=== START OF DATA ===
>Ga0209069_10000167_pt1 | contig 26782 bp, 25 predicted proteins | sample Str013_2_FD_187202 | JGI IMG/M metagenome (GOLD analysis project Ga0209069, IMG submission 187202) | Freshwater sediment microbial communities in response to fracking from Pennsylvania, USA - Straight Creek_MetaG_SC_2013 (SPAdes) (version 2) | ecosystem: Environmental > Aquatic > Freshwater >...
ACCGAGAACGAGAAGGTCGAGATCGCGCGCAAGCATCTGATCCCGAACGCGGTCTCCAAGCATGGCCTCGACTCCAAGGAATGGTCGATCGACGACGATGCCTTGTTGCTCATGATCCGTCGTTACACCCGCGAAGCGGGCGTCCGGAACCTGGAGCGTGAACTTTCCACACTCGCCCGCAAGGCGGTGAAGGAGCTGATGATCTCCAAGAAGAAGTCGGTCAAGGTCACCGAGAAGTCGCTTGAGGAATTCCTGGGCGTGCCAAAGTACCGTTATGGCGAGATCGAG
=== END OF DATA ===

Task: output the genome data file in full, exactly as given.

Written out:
>Ga0209069_10000167_pt1 | contig 26782 bp, 25 predicted proteins | sample Str013_2_FD_187202 | JGI IMG/M metagenome (GOLD analysis project Ga0209069, IMG submission 187202) | Freshwater sediment microbial communities in response to fracking from Pennsylvania, USA - Straight Creek_MetaG_SC_2013 (SPAdes) (version 2) | ecosystem: Environmental > Aquatic > Freshwater >...
ACCGAGAACGAGAAGGTCGAGATCGCGCGCAAGCATCTGATCCCGAACGCGGTCTCCAAGCATGGCCTCGACTCCAAGGAATGGTCGATCGACGACGATGCCTTGTTGCTCATGATCCGTCGTTACACCCGCGAAGCGGGCGTCCGGAACCTGGAGCGTGAACTTTCCACACTCGCCCGCAAGGCGGTGAAGGAGCTGATGATCTCCAAGAAGAAGTCGGTCAAGGTCACCGAGAAGTCGCTTGAGGAATTCCTGGGCGTGCCAAAGTACCGTTATGGCGAGATCGAG